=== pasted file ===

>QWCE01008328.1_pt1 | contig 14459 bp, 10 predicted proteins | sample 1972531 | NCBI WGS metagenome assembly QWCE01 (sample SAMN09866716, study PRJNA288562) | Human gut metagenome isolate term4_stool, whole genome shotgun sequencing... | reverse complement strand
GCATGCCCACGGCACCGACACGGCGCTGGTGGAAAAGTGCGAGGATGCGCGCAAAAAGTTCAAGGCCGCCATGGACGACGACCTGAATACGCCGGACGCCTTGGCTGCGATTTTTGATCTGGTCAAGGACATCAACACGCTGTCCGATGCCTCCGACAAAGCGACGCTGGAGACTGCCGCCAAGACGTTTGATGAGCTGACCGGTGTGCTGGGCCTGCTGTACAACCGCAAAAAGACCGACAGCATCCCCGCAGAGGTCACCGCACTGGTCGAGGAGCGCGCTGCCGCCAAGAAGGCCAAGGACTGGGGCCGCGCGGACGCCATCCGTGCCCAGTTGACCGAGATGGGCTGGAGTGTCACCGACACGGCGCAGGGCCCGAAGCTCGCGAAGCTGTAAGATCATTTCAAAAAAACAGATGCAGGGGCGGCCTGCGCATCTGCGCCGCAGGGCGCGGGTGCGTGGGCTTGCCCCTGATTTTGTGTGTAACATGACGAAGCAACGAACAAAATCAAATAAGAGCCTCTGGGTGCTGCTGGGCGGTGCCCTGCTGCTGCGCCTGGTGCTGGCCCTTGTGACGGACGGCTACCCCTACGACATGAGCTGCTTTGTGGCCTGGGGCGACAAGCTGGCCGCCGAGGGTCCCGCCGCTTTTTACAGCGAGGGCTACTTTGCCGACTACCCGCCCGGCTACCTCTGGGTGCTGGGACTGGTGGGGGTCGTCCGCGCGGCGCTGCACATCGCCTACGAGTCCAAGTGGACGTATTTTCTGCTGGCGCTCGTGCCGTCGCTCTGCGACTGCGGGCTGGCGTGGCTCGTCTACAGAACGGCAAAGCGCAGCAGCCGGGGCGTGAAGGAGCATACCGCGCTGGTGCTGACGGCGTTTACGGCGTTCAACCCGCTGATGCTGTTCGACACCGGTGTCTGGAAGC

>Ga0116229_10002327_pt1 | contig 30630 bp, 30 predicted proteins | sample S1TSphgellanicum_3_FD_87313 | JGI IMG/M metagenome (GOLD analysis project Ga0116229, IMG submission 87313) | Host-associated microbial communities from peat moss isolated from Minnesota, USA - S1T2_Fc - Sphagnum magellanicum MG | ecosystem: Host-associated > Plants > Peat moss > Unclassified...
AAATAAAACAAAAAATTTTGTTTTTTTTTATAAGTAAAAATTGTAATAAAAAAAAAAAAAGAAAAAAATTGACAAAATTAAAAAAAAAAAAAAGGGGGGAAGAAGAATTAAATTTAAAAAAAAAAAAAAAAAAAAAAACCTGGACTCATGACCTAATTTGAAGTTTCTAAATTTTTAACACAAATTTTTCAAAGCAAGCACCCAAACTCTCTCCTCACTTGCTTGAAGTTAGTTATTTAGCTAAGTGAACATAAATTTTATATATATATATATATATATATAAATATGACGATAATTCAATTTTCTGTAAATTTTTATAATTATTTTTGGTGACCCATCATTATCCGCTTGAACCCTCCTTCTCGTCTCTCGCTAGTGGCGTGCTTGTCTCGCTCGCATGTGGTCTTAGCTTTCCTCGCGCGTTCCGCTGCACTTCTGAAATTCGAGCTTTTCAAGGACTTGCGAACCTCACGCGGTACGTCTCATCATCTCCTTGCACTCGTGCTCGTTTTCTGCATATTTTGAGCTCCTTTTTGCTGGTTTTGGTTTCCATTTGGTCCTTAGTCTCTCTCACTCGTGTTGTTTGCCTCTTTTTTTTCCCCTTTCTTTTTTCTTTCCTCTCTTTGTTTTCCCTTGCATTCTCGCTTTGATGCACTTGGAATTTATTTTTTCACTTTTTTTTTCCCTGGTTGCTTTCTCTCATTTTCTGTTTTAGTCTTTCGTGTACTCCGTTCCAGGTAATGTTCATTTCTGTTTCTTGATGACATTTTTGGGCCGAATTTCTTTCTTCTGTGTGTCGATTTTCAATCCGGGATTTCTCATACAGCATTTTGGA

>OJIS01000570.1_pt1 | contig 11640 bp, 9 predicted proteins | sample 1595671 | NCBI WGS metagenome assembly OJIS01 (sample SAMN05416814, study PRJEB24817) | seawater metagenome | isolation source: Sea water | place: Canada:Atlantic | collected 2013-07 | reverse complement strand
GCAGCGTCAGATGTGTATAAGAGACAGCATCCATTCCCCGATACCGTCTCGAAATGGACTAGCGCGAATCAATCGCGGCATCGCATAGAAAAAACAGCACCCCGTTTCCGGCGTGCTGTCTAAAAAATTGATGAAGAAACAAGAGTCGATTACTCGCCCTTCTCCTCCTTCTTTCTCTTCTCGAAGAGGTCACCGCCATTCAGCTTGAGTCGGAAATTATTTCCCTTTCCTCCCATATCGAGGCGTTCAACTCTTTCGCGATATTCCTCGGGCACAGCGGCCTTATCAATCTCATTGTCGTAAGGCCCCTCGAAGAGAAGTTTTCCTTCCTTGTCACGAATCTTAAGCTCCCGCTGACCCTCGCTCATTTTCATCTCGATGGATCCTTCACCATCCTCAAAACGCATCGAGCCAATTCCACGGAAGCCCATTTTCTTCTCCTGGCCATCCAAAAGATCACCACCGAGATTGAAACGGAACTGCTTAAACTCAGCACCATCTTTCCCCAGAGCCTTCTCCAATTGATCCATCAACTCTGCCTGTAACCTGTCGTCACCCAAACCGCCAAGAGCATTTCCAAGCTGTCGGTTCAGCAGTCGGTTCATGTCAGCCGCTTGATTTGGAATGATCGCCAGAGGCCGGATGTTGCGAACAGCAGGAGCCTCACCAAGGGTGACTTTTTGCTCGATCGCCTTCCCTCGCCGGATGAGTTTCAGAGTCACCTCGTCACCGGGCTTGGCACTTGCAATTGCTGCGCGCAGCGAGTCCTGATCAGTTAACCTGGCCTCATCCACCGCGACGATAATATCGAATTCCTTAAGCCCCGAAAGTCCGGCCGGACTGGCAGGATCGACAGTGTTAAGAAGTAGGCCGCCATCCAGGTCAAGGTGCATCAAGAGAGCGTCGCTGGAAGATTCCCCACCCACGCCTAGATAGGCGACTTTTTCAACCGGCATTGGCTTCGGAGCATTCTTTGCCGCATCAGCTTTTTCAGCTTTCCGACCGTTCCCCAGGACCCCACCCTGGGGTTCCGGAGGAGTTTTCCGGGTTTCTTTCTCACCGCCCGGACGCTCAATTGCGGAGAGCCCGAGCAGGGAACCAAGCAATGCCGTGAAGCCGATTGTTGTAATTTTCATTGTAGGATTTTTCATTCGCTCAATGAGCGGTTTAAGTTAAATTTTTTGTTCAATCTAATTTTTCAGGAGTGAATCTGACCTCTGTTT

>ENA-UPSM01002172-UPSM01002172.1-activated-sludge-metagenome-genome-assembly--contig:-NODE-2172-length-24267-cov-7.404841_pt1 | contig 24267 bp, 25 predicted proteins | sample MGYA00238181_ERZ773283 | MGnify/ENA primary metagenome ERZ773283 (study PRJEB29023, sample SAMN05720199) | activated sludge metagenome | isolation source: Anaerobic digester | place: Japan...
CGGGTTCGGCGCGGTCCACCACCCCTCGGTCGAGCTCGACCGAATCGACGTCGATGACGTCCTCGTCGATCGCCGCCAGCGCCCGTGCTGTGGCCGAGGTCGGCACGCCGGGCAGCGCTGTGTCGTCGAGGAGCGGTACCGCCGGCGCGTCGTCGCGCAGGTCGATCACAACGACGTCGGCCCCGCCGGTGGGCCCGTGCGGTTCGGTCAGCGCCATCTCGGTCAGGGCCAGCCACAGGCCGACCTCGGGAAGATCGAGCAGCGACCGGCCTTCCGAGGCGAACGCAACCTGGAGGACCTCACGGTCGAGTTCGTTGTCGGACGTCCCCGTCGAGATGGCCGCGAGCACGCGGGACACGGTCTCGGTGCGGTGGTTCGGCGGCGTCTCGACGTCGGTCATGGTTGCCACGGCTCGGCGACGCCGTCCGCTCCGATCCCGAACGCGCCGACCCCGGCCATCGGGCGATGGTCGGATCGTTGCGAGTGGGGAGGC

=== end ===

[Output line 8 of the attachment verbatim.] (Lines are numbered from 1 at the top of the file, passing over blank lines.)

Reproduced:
CGGGTTCGGCGCGGTCCACCACCCCTCGGTCGAGCTCGACCGAATCGACGTCGATGACGTCCTCGTCGATCGCCGCCAGCGCCCGTGCTGTGGCCGAGGTCGGCACGCCGGGCAGCGCTGTGTCGTCGAGGAGCGGTACCGCCGGCGCGTCGTCGCGCAGGTCGATCACAACGACGTCGGCCCCGCCGGTGGGCCCGTGCGGTTCGGTCAGCGCCATCTCGGTCAGGGCCAGCCACAGGCCGACCTCGGGAAGATCGAGCAGCGACCGGCCTTCCGAGGCGAACGCAACCTGGAGGACCTCACGGTCGAGTTCGTTGTCGGACGTCCCCGTCGAGATGGCCGCGAGCACGCGGGACACGGTCTCGGTGCGGTGGTTCGGCGGCGTCTCGACGTCGGTCATGGTTGCCACGGCTCGGCGACGCCGTCCGCTCCGATCCCGAACGCGCCGACCCCGGCCATCGGGCGATGGTCGGATCGTTGCGAGTGGGGAGGC